“The cat is out of the bag in terms of Detroit not having what you would consider a traditional public school system anymore,” Reckhow said. “It’s not philanthropy changing that environment … It’s now a question of, if you’re going to have these policies in place, it seems to me that Detroit needs some resources to have better schools given the highly competitive environment that’s not going away.”

* * *

If Detroit wants help from out of state, advocates say the city’s leaders need to come together around a clear, unified strategy for improving the city’s schools.

“The cities that are getting investment — Indianapolis and Oakland, Baton Rouge, Washington DC, New Orleans — they’re all different, but what’s clear is there are intentional efforts in those cities to strategically invest in the growth of high-performing schools and have a high quality bar for both charter and district schools,” said Gray from Education Cities.

The Coalition for the Future of Detroit Schoolchildren, which brought together educators, business leaders, community groups and foundations to plot a strategy for schools, is trying to put forward a plan. It made a series of recommendations last year for reforming Detroit schools including the Detroit Education Commission.

The Coalition lost its fight for the commission, but Nate Walker, a policy analyst for the Michigan chapter of the American Federation of Teachers, said the group will keep pushing for change.

“In the past year or so, we saw a vast group of stakeholders come together with a common vision for Detroit,” Walker said. “It’s disappointing that a key piece of that plan couldn’t move forward but I’m optimistic that there will be beginnings of a vision … to stabilize the landscape.”

Walker said his union is no fan of the role national foundations have played in public education but said he hopes that if the coalition can stay together and develop a cohesive plan for improving Detroit schools, national education organizations will step up to support local efforts.

“Blindingly advocating for an infusion of private dollars without a meaningful vision around improving education in Detroit is probably not good for Detroit,” Walker said.

But if the private dollars continue to stay away, Varner of Excellent Schools says, Detroiters should think about why.

“There are lots of folks who wouldn’t want national money, I suppose,” Varner said. “But the bottom line is there’s a reason they don’t show up. And the reason has everything to do with the high level of dysfunction in Michigan and Detroit.”

finish line

A $1.6 billion tax increase for Colorado education just got a lot closer to the ballot

Joi Lin, a Boulder Valley Education Association employee, checks notary pages on petitions for Great Schools, Thriving communities. (Erica Meltzer/Chalkbeat)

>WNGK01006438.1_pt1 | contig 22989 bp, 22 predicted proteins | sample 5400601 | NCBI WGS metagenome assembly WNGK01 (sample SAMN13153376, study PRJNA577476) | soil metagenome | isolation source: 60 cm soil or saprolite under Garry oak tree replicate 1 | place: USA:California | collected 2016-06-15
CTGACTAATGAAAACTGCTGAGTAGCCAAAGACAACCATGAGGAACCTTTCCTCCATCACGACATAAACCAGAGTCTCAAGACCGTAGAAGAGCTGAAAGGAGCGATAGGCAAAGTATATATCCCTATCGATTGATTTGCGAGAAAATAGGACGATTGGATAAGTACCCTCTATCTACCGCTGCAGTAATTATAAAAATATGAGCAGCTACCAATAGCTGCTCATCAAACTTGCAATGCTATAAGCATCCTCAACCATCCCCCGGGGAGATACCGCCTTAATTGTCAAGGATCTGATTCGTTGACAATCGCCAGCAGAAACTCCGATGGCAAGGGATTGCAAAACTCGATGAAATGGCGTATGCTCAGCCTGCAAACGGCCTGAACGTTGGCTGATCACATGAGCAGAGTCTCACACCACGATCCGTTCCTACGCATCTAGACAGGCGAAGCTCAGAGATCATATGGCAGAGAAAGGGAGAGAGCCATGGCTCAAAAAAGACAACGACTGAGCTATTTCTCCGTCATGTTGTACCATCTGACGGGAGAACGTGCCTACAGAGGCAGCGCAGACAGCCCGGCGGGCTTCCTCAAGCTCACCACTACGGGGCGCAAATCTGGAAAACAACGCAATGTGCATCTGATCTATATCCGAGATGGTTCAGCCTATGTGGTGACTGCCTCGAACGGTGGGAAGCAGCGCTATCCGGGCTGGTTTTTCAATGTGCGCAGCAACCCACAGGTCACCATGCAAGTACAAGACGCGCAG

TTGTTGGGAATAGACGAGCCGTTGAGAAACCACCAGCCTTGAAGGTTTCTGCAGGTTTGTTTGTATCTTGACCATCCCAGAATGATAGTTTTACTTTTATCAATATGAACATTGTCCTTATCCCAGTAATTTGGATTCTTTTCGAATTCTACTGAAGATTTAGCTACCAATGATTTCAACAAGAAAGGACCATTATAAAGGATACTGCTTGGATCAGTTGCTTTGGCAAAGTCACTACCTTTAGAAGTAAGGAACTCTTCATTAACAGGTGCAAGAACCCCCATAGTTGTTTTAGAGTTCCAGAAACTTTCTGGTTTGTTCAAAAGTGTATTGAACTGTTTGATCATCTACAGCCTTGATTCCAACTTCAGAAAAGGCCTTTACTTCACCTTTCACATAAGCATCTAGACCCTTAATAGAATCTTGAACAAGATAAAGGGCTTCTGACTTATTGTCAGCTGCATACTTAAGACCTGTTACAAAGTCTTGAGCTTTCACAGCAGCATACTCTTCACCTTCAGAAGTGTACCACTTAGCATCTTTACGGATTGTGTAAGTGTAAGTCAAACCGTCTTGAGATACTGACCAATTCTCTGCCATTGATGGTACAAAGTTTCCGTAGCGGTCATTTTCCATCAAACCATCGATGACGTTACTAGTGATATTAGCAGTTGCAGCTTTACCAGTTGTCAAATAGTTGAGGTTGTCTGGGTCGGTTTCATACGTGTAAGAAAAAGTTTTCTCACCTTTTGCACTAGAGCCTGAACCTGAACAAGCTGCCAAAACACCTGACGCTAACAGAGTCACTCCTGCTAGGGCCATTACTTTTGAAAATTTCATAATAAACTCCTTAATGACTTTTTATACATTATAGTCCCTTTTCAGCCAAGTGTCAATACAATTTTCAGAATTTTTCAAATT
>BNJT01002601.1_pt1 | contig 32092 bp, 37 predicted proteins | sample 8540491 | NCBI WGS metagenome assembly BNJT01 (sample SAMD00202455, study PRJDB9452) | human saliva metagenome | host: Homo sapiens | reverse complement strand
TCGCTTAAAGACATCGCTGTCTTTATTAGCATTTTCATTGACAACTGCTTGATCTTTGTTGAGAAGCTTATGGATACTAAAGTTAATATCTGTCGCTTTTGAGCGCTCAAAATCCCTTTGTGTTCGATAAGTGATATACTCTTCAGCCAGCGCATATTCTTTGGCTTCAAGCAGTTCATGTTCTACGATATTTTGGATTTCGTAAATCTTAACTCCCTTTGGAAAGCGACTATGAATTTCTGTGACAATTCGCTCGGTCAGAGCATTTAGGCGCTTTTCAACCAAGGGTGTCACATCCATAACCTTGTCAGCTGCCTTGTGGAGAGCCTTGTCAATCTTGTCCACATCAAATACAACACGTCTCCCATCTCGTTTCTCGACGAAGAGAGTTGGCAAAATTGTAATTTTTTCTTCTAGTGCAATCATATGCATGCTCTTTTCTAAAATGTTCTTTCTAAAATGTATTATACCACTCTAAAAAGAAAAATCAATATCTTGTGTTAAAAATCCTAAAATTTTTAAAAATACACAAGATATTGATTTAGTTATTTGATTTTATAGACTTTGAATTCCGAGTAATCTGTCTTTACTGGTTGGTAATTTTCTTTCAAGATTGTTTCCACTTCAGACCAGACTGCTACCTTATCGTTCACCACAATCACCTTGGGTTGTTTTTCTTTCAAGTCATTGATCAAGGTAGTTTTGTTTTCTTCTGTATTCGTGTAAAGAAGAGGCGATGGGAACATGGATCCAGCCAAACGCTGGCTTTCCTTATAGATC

Supporters of more funding for Colorado schools turned in more than 170,000 signatures Wednesday to place a $1.6 billion tax measure on the November ballot.

If approved, the measure would increase the corporate tax rate and the income tax rate on individuals earning $150,000 or more, with the additional revenue going to increase base per-student funding, to pay for full-day kindergarten, and to put more money toward students with special needs, such as those learning English, those with disabilities, and those who are gifted and talented.

Organizers said volunteers collected more than 111,000 signatures, with paid canvassers collecting the rest to build up a substantial cushion and make approval more certain.  The measure needs 98,492 valid signatures to get in front of voters. Inevitably, some signatures are rejected for a variety of reasons. The day before the Wednesday deadline, volunteers were going over petition packets a third time to check for mistakes before turning them in.

The Colorado Secretary of State’s Office still needs to verify the signatures. Under tougher requirements approved in 2016, those signatures need to represent 2 percent of the registered voters in each of the state’s 35 senate districts – and to pass, the measure will need support from 55 percent of voters.

Getting that support will be no easy task, considering that the last attempt to raise taxes for schools, Amendment 66 in 2013, was defeated 2 to 1. Colorado’s Taxpayer’s Bill of Rights requires all tax increases to be approved by voters, and they’ve been loathe to approve statewide taxes for any cause, even as local school districts have been more successful.